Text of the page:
Transmission electron microscopy

Transmission electron microscopy is a general type of electron microscopy that generates an image of the internal structure of a thin sample using a beam of electrons to achieve much higher spatial resolution than light microscopy.

Latest Research and Reviews

News and Comment

  • News and Views |

    Understanding the surface structure of a catalyst under a reaction environment is challenging, yet necessary. Now, a combination of in situ methods reveals the reversible formation of a surface alloy as the active phase for core–shell Ni–Au nanoparticles during CO2 hydrogenation, which could not be detected by ex situ methods.

    • Rongming Wang
    Nature Catalysis 3, 333-334
  • News and Views |

    Scanning atomic electron tomography measurements reveal the 3D local structure around single dopant atoms in 2D transition metal dichalcogenides, providing essential information to investigate and predict their electronic properties.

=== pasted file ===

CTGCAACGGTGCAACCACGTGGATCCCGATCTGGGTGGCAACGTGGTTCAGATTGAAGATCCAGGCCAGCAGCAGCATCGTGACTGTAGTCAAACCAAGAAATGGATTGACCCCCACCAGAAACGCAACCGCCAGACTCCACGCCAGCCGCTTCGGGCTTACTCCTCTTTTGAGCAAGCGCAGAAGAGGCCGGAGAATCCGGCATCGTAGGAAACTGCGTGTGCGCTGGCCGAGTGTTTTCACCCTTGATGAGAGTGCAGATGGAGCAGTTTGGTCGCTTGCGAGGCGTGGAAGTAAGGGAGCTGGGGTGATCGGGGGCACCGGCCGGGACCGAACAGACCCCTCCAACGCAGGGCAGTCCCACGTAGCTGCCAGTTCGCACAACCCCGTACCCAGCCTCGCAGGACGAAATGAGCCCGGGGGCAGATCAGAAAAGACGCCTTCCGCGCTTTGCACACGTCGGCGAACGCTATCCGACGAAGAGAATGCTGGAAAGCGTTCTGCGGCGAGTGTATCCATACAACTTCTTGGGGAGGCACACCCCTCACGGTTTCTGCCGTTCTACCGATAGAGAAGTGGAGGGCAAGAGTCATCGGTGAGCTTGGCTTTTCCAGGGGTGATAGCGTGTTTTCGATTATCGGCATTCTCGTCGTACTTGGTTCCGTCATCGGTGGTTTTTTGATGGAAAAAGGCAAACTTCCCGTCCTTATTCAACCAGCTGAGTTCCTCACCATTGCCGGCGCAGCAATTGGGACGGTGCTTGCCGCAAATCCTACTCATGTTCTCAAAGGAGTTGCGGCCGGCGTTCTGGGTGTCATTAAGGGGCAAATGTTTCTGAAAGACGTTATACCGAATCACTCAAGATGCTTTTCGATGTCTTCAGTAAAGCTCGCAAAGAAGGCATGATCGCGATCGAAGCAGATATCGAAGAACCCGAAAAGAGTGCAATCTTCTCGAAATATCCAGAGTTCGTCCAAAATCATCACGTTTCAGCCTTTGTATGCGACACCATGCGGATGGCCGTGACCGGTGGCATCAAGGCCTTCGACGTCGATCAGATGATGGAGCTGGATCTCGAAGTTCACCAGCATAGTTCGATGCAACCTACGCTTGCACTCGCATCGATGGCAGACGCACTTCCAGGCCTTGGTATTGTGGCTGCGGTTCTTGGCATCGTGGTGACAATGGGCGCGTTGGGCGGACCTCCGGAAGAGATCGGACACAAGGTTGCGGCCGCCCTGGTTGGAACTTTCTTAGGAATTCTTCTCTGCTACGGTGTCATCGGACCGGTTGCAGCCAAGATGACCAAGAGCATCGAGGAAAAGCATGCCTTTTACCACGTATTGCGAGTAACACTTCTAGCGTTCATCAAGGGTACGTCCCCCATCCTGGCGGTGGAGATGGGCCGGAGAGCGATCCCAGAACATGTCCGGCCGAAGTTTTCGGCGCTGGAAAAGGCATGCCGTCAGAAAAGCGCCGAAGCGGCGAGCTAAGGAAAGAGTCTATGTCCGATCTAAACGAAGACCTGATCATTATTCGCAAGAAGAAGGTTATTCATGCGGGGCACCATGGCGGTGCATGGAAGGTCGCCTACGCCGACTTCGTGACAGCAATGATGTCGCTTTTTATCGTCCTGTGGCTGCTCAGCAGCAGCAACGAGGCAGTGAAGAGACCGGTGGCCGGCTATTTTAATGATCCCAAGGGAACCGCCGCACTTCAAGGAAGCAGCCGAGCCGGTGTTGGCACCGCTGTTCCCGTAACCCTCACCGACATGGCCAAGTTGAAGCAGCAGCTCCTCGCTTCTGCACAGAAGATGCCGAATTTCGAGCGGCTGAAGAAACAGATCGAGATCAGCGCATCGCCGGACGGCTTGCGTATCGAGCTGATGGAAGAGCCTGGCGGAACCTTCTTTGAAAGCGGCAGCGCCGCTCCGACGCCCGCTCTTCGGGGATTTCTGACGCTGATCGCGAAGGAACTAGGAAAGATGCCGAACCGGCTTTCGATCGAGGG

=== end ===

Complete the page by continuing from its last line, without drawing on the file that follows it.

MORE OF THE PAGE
• Angus I. Kirkland
    Nature Materials 19, 827-828
  • News and Views |

    Bending of few-layer graphene leads to interlayer slip, and slipping lowers the bending stiffness. Beyond a critical bending angle, the graphene layers bend like a stack of paper, with a state of superlubricity for interlayer slip.

    • Rui Huang
    Nature Materials 19, 259-260
  • News and Views |

    Thousands of electron diffraction patterns, collected stepwise by scanning transmission electron microscopy, are synchronized and mined to provide unprecedented maps of the nanostructure of ordered domains in organic electronics films.

    • Gitti L. Frey
    •  & Yaron Kauffmann
    Nature Materials 18, 776-777